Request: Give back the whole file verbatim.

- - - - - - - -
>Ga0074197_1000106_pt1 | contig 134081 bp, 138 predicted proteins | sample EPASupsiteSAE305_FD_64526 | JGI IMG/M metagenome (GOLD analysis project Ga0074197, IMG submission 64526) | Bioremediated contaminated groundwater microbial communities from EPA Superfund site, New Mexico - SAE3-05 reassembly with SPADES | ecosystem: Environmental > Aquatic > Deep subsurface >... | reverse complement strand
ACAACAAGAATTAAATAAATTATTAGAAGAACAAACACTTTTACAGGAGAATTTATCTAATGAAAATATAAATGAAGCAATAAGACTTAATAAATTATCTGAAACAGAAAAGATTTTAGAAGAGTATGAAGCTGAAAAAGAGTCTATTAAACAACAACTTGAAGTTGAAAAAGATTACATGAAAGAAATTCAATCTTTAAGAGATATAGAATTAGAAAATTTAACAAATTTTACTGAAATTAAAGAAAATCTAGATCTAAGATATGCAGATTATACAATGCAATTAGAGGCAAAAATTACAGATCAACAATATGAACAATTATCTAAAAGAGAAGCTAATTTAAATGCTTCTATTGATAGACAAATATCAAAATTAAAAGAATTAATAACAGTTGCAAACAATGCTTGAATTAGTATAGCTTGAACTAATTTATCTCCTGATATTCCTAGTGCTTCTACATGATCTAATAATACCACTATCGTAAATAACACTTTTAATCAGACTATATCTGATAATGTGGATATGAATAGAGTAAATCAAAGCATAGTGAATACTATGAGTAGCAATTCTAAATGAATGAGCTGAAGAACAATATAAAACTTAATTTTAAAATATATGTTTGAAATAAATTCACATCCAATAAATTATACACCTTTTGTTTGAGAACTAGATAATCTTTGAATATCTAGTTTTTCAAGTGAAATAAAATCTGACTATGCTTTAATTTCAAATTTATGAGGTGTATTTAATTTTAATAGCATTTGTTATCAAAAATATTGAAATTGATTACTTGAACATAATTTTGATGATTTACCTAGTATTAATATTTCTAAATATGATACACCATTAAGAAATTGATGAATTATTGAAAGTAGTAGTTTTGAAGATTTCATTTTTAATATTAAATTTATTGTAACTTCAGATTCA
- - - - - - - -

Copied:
>Ga0074197_1000106_pt1 | contig 134081 bp, 138 predicted proteins | sample EPASupsiteSAE305_FD_64526 | JGI IMG/M metagenome (GOLD analysis project Ga0074197, IMG submission 64526) | Bioremediated contaminated groundwater microbial communities from EPA Superfund site, New Mexico - SAE3-05 reassembly with SPADES | ecosystem: Environmental > Aquatic > Deep subsurface >... | reverse complement strand
ACAACAAGAATTAAATAAATTATTAGAAGAACAAACACTTTTACAGGAGAATTTATCTAATGAAAATATAAATGAAGCAATAAGACTTAATAAATTATCTGAAACAGAAAAGATTTTAGAAGAGTATGAAGCTGAAAAAGAGTCTATTAAACAACAACTTGAAGTTGAAAAAGATTACATGAAAGAAATTCAATCTTTAAGAGATATAGAATTAGAAAATTTAACAAATTTTACTGAAATTAAAGAAAATCTAGATCTAAGATATGCAGATTATACAATGCAATTAGAGGCAAAAATTACAGATCAACAATATGAACAATTATCTAAAAGAGAAGCTAATTTAAATGCTTCTATTGATAGACAAATATCAAAATTAAAAGAATTAATAACAGTTGCAAACAATGCTTGAATTAGTATAGCTTGAACTAATTTATCTCCTGATATTCCTAGTGCTTCTACATGATCTAATAATACCACTATCGTAAATAACACTTTTAATCAGACTATATCTGATAATGTGGATATGAATAGAGTAAATCAAAGCATAGTGAATACTATGAGTAGCAATTCTAAATGAATGAGCTGAAGAACAATATAAAACTTAATTTTAAAATATATGTTTGAAATAAATTCACATCCAATAAATTATACACCTTTTGTTTGAGAACTAGATAATCTTTGAATATCTAGTTTTTCAAGTGAAATAAAATCTGACTATGCTTTAATTTCAAATTTATGAGGTGTATTTAATTTTAATAGCATTTGTTATCAAAAATATTGAAATTGATTACTTGAACATAATTTTGATGATTTACCTAGTATTAATATTTCTAAATATGATACACCATTAAGAAATTGATGAATTATTGAAAGTAGTAGTTTTGAAGATTTCATTTTTAATATTAAATTTATTGTAACTTCAGATTCA